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Not Just A Number


The US military death toll in Iraq has topped 3,000 (H/T to Barbara O'Brien posting at C&L for this link to Time), and this morning I am asking myself how long the Bush Administration and the McCain/Lieberman doctrinal supporters of escalation will be allowed to continue their folly without being asked how they do so in the absence of public support.  Are they elected to serve the wants of the American public as a whole, or only to foist the tyrranny of the minority of fervent, self-deluded neocons on the rest of the nation?  From the Time article:

Others, not least the White House and the Pentagon, say, all too blithely, that numbers like these are arbitrary and unimportant. But that only highlights the non-numerical false milestones and would-be watersheds they have set up in the past. It is not just statistics that can lie. When Saddam was captured, it was going to break the back of the insurgency. Same when a democratic government was elected, a constitution drafted, a coalition government formed. The latest false milestone is the death of Saddam, another momentous event in the history of Iraq that is unlikely to change a single thing for American forces or those who are fighting them.

In Plato's Apology, Socrates declares that "the unexamined life is not worth living," refusing to accept a penalty of silence and/or the cessation of public discussion and search for the truth as the price for remaining alive.   One of the more troubling aspects of the Bush Presidency for me (aside from the disregard for the rule of law and the attempted perversion and warping of the Constitution for their own unilateral Presidential purposes) has been that feeling that the only things which are examined are those which uphold or sustain the truth that they want to have us all believe — and not the actual truth of the matters at hand.  This morning, Arthur Schlesinger has an insightful op-ed in the NYTimes on this very point:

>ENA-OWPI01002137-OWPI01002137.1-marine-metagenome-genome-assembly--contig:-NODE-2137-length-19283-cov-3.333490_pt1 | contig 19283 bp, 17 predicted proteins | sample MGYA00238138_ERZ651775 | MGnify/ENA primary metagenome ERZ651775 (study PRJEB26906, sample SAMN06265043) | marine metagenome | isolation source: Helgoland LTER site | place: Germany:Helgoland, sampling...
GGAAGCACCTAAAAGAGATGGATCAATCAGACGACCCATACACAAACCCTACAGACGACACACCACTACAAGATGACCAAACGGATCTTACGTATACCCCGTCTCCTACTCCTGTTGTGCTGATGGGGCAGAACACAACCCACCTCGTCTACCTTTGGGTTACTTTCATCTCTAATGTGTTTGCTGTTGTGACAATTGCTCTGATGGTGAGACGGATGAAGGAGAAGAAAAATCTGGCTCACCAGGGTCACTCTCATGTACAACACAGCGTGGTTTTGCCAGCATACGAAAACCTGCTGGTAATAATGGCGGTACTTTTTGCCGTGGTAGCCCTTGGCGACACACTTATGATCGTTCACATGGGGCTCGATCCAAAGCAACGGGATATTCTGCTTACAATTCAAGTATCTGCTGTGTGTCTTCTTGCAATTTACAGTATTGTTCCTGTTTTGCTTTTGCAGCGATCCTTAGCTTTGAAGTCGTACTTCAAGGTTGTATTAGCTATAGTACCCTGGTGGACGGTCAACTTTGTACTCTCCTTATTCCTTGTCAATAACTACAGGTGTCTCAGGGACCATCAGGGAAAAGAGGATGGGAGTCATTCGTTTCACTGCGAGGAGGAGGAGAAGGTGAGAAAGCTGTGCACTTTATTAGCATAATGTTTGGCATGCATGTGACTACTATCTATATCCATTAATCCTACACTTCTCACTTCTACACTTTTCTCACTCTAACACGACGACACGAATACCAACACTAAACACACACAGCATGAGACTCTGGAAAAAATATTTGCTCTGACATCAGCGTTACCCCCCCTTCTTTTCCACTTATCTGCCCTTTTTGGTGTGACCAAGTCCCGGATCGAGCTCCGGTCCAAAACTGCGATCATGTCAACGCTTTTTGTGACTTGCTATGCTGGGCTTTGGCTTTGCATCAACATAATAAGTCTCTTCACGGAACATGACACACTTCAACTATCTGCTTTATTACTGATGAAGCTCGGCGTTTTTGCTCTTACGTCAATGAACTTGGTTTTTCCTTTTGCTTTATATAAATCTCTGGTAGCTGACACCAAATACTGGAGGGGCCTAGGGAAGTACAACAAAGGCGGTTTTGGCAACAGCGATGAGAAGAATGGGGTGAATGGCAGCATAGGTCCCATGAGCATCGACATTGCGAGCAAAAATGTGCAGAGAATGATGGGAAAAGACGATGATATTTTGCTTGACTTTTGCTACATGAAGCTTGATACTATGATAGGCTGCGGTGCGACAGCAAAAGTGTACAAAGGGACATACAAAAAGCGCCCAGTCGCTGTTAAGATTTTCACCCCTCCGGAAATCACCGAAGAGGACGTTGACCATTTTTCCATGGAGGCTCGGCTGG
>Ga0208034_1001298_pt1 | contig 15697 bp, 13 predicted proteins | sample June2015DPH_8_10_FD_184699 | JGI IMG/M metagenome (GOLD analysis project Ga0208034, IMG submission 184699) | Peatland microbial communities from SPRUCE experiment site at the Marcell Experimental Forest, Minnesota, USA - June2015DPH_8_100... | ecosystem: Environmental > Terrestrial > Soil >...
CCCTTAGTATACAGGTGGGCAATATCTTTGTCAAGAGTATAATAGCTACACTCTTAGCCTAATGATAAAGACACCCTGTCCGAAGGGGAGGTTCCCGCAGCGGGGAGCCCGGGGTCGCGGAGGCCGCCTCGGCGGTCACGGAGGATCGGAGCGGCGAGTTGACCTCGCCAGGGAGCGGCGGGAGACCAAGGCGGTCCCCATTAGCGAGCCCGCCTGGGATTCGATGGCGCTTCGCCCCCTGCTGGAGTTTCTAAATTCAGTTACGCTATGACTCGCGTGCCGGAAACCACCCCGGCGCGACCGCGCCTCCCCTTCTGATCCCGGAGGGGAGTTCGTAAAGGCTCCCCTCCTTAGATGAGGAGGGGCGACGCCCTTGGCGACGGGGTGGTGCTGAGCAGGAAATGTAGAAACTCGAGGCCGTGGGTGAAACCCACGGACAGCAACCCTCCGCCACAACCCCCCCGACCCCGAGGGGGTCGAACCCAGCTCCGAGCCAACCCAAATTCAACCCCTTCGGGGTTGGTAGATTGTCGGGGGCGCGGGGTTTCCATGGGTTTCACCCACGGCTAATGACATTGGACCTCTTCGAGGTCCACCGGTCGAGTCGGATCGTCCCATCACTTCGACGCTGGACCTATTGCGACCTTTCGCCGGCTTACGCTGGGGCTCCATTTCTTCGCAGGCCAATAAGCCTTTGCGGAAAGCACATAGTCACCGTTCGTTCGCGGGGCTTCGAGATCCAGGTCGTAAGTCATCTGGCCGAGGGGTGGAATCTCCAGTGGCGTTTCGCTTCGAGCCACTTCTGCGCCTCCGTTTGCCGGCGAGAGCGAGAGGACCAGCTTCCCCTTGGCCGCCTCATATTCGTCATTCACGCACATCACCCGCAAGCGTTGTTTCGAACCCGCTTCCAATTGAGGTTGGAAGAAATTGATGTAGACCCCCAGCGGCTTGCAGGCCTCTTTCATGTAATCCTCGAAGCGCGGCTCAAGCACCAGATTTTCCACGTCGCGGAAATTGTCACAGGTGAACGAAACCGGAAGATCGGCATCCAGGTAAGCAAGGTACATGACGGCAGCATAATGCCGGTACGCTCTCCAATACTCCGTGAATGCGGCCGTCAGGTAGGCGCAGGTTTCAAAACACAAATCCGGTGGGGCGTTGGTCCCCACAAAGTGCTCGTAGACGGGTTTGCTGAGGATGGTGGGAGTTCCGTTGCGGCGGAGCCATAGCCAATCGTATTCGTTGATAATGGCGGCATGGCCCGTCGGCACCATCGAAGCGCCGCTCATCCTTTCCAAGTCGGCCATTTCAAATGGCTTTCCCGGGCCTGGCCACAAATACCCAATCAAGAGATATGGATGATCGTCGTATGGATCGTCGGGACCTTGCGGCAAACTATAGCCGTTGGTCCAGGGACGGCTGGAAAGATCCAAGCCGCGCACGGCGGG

We are the world’s dominant military power, and I believe a consciousness of history is a moral necessity for a nation possessed of overweening power. History verifies John F. Kennedy’s proposition, stated in the first year of his thousand days: “We must face the fact that the United States is neither omnipotent or omniscient — that we are only 6 percent of the world’s population; that we cannot impose our will upon the other 94 percent of mankind; that we cannot right every wrong or reverse each adversity; and therefore there cannot be an American solution to every world problem.”

History is the best antidote to delusions of omnipotence and omniscience. Self-knowledge is the indispensable prelude to self-control, for the nation as well as for the individual, and history should forever remind us of the limits of our passing perspectives. It should strengthen us to resist the pressure to convert momentary impulses into moral absolutes. It should lead us to acknowledge our profound and chastening frailty as human beings — to a recognition of the fact, so often and so sadly displayed, that the future outwits all our certitudes and that the possibilities of the future are more various than the human intellect is designed to conceive.

Sometimes, when I am particularly depressed, I ascribe our behavior to stupidity — the stupidity of our leadership, the stupidity of our culture. Three decades ago, we suffered defeat in an unwinnable war against tribalism, the most fanatic of political emotions, fighting against a country about which we knew nothing and in which we had no vital interests. Vietnam was hopeless enough, but to repeat the same arrogant folly 30 years later in Iraq is unforgivable. The Swedish statesman Axel Oxenstierna famously said, “Behold, my son, with how little wisdom the world is governed.”

That this Administration and, indeed, so many in America, cannot seem to look themselves and the consequences of their choices and actions squarely in the face — no matter the number of deaths, the number of injuries, the number of allies who back away in horror at the mess that we are making of the world around us — that this is how the Bush Administration conducts itself because they are too cowardly, too full of pride to admit a mistake to themselves, let alone the rest of us, is folly. Of the most dangerous sort, because in refusing to see the entire truth, the only things that are considered are the ones which back up the continued delusions and failures of the past.